Matter of Wentland v Rousseau
2009 NY Slip Op 01258 [59 AD3d 821]
February 19, 2009
Appellate Division, Third Department
Published by New York State Law Reporting Bureau pursuant to Judiciary Law § 431.
As corrected through Wednesday, April 1, 2009

In the Matter of Charlotte Wentland, Appellant, v Gary Rousseau, Respondent.

[*1] Andrew Kossover, Public Defender, Kingston (Mari Ann Connolly Sennett of counsel), for appellant.

Steven Nussbaum, New Paltz, for respondent.

Rebecca Millouras-Lettre, Law Guardian, Kingston.

Kavanagh, J. Appeal from an order of the Family Court of Ulster County (McGinty, J.), entered October 23, 2007, which dismissed petitioner's application, in a proceeding pursuant to Family Ct Act article 6, for custody of the parties' child.

Petitioner (hereinafter the mother) and respondent (hereinafter the father) have a son (born in 1997). Since before the child was born, the mother and father both resided in Pennsylvania. In 2002, the mother left Pennsylvania and moved to New York with the child to live with David Terranella, a former boyfriend. In May 2006, after she had an argument with Terranella that required police intervention, the mother contacted the father and told him that she had a fight with Terranella, that she "couldn't take it no more" and asked the father to come and get her and the child. The father moved the mother and child back to Pennsylvania and, for a brief period of time, the three resumed living together. Less then one month later, the mother was arrested when she returned to New York to retrieve her belongings and was incarcerated on outstanding traffic warrants. During this time, the child—from May 2006 through August 2006—resided with the father, who then petitioned for custody in Pennsylvania. After she was released from jail, the mother resumed residing with Terranella and filed a custody petition in [*2]New York.[FN1] A hearing was held on the mother's petition and Family Court took testimony from four witnesses—the parties, Terranella, and Kim Kraft, a friend of the father—and conducted a Lincoln hearing. It also considered a psychological evaluation of the parties and the child conducted by the Ulster County Mental Health Department. Ultimately, the court awarded custody of the child to the father with visitation to the mother. The mother now appeals.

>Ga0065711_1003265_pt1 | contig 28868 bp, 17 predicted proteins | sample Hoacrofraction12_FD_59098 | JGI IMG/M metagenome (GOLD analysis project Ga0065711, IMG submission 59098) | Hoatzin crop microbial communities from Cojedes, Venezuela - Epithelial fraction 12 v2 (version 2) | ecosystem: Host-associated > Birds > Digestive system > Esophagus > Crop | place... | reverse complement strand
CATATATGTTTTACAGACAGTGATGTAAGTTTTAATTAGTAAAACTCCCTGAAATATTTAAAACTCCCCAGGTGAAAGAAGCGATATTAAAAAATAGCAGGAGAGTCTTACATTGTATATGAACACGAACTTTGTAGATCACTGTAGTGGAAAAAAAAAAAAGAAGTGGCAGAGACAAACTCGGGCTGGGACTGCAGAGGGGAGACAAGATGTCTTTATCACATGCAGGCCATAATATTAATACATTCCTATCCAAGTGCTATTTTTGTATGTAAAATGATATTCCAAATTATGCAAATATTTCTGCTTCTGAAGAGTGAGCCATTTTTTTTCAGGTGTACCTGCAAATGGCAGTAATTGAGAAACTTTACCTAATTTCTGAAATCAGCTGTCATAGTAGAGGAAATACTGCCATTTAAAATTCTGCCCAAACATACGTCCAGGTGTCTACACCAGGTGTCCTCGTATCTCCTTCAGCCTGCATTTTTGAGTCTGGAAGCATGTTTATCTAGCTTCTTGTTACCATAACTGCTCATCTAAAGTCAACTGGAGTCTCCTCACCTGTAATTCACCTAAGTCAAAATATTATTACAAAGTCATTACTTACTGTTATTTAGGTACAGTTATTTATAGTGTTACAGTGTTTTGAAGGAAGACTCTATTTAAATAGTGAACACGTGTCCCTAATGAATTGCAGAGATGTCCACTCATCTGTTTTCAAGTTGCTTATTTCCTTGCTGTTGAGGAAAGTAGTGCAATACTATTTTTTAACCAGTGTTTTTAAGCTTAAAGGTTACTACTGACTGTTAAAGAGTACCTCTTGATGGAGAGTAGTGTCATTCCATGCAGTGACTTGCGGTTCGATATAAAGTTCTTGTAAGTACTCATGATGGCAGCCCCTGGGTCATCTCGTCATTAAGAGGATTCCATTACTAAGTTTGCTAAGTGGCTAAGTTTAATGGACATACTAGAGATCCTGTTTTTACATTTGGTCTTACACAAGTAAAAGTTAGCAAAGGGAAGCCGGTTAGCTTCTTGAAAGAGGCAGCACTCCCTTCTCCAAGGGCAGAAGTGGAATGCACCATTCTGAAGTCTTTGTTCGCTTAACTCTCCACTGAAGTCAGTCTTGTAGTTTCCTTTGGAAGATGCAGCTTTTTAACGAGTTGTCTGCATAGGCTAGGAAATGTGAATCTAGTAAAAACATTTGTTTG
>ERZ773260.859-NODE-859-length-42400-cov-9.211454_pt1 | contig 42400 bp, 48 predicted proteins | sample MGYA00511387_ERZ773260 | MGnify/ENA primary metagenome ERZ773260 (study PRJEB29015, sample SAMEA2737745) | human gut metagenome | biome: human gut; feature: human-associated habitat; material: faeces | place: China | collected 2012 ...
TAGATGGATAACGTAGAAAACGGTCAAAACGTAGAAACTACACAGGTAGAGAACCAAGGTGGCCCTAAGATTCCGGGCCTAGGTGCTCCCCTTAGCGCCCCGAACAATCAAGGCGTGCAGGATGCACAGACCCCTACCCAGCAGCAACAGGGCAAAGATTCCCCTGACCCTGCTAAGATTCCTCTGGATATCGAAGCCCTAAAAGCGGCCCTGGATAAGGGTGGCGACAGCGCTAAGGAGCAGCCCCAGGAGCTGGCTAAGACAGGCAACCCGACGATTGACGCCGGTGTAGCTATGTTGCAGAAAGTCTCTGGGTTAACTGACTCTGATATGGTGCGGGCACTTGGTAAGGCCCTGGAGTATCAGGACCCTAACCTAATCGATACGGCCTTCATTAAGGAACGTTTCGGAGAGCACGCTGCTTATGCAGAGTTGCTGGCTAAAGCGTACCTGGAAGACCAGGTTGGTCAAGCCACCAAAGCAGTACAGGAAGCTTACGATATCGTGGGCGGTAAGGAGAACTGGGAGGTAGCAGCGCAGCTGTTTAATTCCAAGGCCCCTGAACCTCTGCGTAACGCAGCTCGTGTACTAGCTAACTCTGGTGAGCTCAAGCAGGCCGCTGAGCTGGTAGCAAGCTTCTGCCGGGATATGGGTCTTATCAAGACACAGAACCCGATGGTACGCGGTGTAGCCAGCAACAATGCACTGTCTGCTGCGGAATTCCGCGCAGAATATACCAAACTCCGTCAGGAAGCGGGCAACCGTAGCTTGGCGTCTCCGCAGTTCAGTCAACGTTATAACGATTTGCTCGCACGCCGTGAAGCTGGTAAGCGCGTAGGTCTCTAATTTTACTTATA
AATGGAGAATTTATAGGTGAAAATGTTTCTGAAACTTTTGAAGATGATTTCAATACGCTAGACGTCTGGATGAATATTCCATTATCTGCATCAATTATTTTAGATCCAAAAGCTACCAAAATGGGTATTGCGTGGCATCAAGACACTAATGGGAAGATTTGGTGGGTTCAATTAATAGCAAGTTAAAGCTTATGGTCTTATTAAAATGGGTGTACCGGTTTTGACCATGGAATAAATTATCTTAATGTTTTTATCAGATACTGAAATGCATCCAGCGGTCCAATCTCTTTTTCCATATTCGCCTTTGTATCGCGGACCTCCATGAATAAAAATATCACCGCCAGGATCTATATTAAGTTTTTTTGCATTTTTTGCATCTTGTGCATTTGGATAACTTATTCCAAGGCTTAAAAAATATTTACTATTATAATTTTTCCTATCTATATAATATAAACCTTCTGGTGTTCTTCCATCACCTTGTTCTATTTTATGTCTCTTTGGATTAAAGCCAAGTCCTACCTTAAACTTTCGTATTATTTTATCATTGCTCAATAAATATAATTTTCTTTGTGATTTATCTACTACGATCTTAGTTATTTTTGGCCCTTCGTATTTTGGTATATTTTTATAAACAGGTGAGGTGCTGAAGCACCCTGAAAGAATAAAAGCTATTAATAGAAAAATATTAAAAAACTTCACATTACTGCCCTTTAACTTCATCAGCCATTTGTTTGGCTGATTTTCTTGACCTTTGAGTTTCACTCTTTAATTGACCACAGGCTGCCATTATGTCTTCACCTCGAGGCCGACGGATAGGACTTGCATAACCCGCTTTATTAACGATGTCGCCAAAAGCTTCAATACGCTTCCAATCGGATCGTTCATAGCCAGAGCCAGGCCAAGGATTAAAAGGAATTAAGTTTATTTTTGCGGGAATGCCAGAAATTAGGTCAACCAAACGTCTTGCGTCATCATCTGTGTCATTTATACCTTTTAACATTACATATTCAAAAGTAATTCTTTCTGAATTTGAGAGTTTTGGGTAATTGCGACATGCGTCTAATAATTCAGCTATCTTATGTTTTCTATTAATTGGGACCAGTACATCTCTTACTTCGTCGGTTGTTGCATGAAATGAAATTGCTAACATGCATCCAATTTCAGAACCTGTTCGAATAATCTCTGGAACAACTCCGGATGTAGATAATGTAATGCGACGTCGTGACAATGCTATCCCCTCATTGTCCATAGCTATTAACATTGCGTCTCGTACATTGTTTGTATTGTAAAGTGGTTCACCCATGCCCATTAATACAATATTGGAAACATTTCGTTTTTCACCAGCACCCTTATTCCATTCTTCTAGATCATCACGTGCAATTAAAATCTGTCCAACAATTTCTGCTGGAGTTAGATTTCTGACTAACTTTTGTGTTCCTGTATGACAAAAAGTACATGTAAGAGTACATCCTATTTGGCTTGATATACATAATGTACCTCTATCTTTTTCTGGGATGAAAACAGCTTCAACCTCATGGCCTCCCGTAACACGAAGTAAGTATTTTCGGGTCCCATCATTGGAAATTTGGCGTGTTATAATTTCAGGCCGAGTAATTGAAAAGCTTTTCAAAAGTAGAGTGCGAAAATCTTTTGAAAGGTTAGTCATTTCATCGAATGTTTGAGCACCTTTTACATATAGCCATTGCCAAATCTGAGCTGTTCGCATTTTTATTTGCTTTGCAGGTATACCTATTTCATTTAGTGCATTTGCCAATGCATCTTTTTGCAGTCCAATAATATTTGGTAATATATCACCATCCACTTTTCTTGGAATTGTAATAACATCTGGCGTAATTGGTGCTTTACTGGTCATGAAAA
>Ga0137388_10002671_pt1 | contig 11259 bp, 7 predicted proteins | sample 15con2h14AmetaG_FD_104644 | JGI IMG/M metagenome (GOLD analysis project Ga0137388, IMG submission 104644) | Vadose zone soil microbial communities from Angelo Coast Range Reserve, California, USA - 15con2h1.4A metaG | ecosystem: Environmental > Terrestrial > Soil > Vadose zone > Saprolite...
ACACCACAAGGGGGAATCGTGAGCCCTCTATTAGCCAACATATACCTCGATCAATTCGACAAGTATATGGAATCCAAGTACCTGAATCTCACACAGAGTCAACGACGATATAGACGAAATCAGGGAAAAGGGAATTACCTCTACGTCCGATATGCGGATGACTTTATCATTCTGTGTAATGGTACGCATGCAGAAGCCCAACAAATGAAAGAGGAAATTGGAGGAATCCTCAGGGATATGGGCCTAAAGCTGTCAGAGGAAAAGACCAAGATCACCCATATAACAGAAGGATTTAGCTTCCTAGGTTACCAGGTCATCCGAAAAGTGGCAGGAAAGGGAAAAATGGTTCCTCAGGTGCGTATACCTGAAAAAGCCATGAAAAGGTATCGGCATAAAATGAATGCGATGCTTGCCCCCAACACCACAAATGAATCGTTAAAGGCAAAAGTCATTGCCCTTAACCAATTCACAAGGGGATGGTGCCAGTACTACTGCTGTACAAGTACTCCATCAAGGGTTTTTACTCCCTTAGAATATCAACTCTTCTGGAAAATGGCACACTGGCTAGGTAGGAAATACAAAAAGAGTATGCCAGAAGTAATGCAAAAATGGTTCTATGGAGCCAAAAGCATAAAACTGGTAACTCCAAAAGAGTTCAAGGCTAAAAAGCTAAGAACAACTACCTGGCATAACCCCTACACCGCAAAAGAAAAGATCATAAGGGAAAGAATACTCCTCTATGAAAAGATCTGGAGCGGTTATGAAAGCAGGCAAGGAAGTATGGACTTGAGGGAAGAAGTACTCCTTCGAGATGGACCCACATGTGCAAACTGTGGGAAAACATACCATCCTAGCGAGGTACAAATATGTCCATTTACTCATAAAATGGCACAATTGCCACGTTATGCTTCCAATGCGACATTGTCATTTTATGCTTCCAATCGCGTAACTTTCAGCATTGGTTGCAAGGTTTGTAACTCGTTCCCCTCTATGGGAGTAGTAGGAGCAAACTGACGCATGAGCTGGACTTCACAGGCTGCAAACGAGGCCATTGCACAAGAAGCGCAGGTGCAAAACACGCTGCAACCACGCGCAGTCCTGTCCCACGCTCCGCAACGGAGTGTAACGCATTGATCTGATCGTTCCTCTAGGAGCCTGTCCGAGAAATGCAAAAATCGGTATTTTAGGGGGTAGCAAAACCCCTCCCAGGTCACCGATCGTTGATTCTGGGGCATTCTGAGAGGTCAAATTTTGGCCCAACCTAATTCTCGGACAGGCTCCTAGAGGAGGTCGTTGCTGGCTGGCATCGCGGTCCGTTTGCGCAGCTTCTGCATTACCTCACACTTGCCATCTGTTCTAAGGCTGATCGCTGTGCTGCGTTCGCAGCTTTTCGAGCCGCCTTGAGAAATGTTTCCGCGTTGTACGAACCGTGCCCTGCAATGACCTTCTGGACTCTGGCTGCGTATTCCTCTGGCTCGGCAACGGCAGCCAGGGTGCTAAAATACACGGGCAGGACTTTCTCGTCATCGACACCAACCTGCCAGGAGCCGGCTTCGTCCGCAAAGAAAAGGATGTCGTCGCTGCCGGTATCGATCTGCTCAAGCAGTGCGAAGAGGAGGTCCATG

In determining the best interests of the child, Family Court was required to consider various factors, including how the decision would impact on the child's stability, the home environment of both parents, "each parent's willingness to foster a relationship with the other parent, and their past performance and ability to provide for the [child's] overall well-being" (Matter of Clupper v Clupper, 56 AD3d 1064, 1065-1066 [2008]; see Matter of Smith v Miller, 4 AD3d 697, 698 [2004]). Family Court weighed those factors and determined that an award of custody to the father was in the child's best interests (see Eschbach v Eschbach, 56 NY2d 167, 172-174 [1982]; Matter of Anson v Anson, 20 AD3d 603, 604 [2005], lv denied 5 NY3d 711 [2005]; Matter of Neail v Deshane, 19 AD3d 758, 758 [2005], lv denied 5 NY3d 711 [2005]).[FN2] Our review leads us to conclude that the court's determination was supported by a sound and substantial basis in the record (see Matter of Holle v Holle, 55 AD3d 991, 992 [2008]; Matter of Hissam v Mackin, 41 AD3d 955, 956 [2007], lv denied 9 NY3d 809 [2007]; Matter of La Pointe v La Pointe, 33 AD3d 1174, 1175 [2006]).

The primary basis for Family Court's award of custody to the father was the nature of the mother's relationship with Terranella and the fact that it periodically exposed the child to incidents of domestic violence. In that regard, the court heard the mother's description of the events of May 2006 that prompted her to leave the home with the child, seek police intervention and call the father for assistance. Evidence was also presented that, on another occasion after an argument with Terranella, the mother was forced to flee the home with the child and spend the night in the woods. There was also testimony that Terranella had on occasion pushed the child and had exposed him to marihuana.[FN3] While the mother and Terranella take issue with the court's [*3]characterization of their relationship, we defer to the court's credibility determinations of the witnesses who had testified at the hearing and its reliance, in particular, on the sworn testimony given by the father and Kraft (see Matter of Decker v Lackos, 41 AD3d 916, 918 [2007]; Matter of Hissam v Mackin, 41 AD3d at 956; Matter of Anson v Anson, 20 AD3d at 604; Matter of Drew v Gillin, 17 AD3d 719, 721 [2005]). We also note that Family Court found that the mother's persistent denials that she and the child had been exposed to domestic violence were not credible and that such a finding leads to the inevitable conclusion that the mother is simply unwilling to appreciate the harmful effects that exposure to this type of conduct must, of necessity, have on the child.